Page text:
So do these dog chews actually serve a functional dental purpose? Or am I just wasting my money on an expensive form of supplemental dog food that costs 10x the price per pound of the ordinary food he already gets? EDIT: Lately I've been buying the Kirkland Signature Dental Chews which run about $25 for about a 5 lb box compared to $28 for a 40 lb bag of Kirkland Signature dog food. So actually about 7x more expensive per pound.
Give the dog a teaspoon of coconut oil each day. Has worked wonders for my labs teeth
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Re: Dental chews for dogs....useful?

Post by Bengineer »

For us, yes. They mechanically scrub off the dog's teeth and massage their gums as they chew it up. Our 7 year old dog gets an appropriately sized treated rawhide chew daily. Teeth & gums in great shape They kept our last dog's teeth in good shape into his teens. I use the basic chews treated with enzymes and occasionally splurge on the ones that have added chlorhexidine. They are pretty much "crack" from the dog's point of view. Lobbying begins well before the appointed time. :happy No digestion problems with either dog over many years.

As noted, they are a choking hazard if your dog's only aim is to get it down, rather than chewing it up. We don't leave the dog alone with the chewy.
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TxAg
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Re: Dental chews for dogs....useful?

Post by TxAg »

unclescrooge wrote: Wed Feb 14, 2018 11:32 pm
TxAg wrote: Wed Feb 14, 2018 11:23 pm The dog just thinks of it as a treat. So any type of treat would likely be fine for a reward.

For actual teeth cleaning, you can buy raw bones with marrow and meat still attached. They’re around $6 for a large (maybe 6” x 4”). Do that once a month for teeth cleaning. They are generally in the frozen section of pet stores.
I disagree. Chewing on hard, rock-like raw bone or deer antlers cannot be good for teeth.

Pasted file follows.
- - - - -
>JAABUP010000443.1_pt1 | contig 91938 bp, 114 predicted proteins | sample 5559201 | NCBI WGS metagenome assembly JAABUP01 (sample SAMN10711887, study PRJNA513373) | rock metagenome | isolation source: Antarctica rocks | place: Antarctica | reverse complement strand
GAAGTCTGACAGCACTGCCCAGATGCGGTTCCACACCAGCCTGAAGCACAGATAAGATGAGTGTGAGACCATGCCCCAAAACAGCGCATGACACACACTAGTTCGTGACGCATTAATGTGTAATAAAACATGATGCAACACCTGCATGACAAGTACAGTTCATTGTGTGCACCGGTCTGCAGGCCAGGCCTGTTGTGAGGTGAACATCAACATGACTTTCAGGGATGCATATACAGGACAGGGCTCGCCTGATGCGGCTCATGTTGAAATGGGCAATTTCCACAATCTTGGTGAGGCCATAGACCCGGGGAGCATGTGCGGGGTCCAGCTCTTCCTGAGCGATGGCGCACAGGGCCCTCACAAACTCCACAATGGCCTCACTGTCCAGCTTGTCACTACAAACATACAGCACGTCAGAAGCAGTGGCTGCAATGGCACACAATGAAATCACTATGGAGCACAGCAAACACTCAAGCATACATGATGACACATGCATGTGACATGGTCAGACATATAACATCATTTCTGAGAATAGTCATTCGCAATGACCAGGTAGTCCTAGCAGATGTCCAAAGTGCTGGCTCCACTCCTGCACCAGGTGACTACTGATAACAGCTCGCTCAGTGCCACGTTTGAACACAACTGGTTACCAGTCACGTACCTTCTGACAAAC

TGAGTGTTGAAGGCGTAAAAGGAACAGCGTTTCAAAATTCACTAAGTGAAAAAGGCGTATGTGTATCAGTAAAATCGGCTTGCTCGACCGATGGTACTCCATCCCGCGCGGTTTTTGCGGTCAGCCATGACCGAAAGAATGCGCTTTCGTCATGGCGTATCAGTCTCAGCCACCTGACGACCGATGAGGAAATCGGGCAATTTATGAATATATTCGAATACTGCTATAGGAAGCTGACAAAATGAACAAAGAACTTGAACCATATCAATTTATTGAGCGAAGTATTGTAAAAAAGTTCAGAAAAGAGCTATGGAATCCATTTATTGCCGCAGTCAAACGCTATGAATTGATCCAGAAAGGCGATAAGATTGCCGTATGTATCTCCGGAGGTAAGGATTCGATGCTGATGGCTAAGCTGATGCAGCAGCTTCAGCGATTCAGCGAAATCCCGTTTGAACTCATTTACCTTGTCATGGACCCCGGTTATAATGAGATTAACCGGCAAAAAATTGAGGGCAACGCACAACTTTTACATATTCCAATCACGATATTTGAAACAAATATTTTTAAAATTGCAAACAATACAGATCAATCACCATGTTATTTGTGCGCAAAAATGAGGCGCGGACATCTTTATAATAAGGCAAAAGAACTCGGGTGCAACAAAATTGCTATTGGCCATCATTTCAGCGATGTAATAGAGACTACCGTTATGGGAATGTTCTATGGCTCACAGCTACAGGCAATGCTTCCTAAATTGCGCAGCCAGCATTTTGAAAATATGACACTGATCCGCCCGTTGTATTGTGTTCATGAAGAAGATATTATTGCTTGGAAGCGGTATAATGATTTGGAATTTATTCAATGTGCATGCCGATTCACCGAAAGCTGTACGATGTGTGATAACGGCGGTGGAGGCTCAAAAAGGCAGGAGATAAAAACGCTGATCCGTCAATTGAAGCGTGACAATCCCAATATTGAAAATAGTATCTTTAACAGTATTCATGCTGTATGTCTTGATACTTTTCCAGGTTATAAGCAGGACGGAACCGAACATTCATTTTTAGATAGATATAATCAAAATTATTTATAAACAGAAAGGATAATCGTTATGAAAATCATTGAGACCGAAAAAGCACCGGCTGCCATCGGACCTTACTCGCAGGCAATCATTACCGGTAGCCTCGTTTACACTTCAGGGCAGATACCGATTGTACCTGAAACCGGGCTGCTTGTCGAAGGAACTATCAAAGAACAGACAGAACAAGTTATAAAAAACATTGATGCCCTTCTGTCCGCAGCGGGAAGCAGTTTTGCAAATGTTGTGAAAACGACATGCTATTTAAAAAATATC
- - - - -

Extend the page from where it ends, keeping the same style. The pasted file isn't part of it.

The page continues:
I don’t mean to be snarky, but is that your opinion or do you have evidence to back it up? I’ve read plenty of evidence to the contrary. Cooked bones are bad as they become brittle and will splinter. Raw bones are ok.
bklyn96
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Re: Dental chews for dogs....useful?

Post by bklyn96 »

We follow our vet's advice that Greenies are proven effective.

Our guy loves them and would gulp them down in an instant so I put pieces inside the hollow ends of a rubber Kong bone. It takes him about four minutes of chewing on it before he can get the pieces out.
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Re: Dental chews for dogs....useful?

Post by tev9876 »

I tried the ones Costco sells awhile back - Check-Ups I think - white and scored so they are easy to break in half. Both dogs liked them, but both also ended up vomiting them back up on a semi-regular basis. They did help my Aussie's breath but the digestive system could not handle them. Same happened with greenies. Vet has recommended cleaning (don't they always?) but I worry about the other risks to an elderly dog, not to mention the bill.

I recently got a German Shepherd puppy and ordered puppy Nylabones to manage teething. The Aussie has decided he likes them so steals them. There have been Nylabones laying around forever that he always ignored but they were the aggressive chew strength for the GSD. The package warns about giving them to adult dogs but it does not seem any different than the dental chews in terms of how they get reduced to tiny bits and he has not had any digestive issues with them and the breath has improved again. I'm hoping he moves up to the Gummabone mid-range chew since they are larger and should last longer. He has also taken to the puppy Kongs (especially if loaded with peanut butter). Of course the puppy will chew on anything that fits in her mouth...